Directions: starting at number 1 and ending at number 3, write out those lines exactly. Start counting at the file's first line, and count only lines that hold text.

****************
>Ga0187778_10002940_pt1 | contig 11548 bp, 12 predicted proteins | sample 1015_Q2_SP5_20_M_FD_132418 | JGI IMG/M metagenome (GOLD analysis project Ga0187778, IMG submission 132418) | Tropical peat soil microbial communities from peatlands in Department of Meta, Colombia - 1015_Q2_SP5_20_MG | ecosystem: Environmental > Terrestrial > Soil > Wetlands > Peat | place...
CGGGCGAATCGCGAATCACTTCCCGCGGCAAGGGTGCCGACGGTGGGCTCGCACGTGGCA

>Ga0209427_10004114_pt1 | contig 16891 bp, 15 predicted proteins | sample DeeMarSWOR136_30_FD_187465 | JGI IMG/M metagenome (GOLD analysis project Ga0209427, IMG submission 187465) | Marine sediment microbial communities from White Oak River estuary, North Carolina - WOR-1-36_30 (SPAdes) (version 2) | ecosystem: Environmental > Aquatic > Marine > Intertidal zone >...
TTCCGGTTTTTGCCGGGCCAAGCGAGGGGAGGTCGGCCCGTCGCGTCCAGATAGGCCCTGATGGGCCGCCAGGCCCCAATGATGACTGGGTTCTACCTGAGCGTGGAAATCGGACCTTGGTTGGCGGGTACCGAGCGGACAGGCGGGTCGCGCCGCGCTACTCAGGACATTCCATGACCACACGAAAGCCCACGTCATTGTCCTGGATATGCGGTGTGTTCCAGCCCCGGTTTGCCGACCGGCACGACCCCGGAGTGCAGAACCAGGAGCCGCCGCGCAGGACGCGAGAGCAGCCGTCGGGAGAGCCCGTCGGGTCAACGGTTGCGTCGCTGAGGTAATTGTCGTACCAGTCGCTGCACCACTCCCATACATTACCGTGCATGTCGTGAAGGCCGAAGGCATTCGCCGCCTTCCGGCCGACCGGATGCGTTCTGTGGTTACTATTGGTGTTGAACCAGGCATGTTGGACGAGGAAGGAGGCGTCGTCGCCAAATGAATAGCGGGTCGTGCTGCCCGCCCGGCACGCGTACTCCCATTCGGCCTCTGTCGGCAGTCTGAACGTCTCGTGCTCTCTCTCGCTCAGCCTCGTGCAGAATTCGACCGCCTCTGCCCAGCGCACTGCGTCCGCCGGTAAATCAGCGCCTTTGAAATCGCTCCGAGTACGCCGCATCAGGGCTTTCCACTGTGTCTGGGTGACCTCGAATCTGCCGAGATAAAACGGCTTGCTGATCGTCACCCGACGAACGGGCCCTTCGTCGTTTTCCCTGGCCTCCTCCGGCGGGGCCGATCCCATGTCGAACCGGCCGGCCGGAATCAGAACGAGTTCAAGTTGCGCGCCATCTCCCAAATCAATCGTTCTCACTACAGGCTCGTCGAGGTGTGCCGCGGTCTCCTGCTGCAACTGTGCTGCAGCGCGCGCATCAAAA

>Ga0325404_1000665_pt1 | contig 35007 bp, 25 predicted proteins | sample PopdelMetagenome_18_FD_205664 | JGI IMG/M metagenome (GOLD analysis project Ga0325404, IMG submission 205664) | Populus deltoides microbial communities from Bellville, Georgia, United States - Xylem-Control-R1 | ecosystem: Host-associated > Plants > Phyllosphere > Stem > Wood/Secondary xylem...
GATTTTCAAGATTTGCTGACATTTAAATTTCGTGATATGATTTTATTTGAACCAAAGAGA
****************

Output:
>Ga0187778_10002940_pt1 | contig 11548 bp, 12 predicted proteins | sample 1015_Q2_SP5_20_M_FD_132418 | JGI IMG/M metagenome (GOLD analysis project Ga0187778, IMG submission 132418) | Tropical peat soil microbial communities from peatlands in Department of Meta, Colombia - 1015_Q2_SP5_20_MG | ecosystem: Environmental > Terrestrial > Soil > Wetlands > Peat | place...
CGGGCGAATCGCGAATCACTTCCCGCGGCAAGGGTGCCGACGGTGGGCTCGCACGTGGCA

>Ga0209427_10004114_pt1 | contig 16891 bp, 15 predicted proteins | sample DeeMarSWOR136_30_FD_187465 | JGI IMG/M metagenome (GOLD analysis project Ga0209427, IMG submission 187465) | Marine sediment microbial communities from White Oak River estuary, North Carolina - WOR-1-36_30 (SPAdes) (version 2) | ecosystem: Environmental > Aquatic > Marine > Intertidal zone >...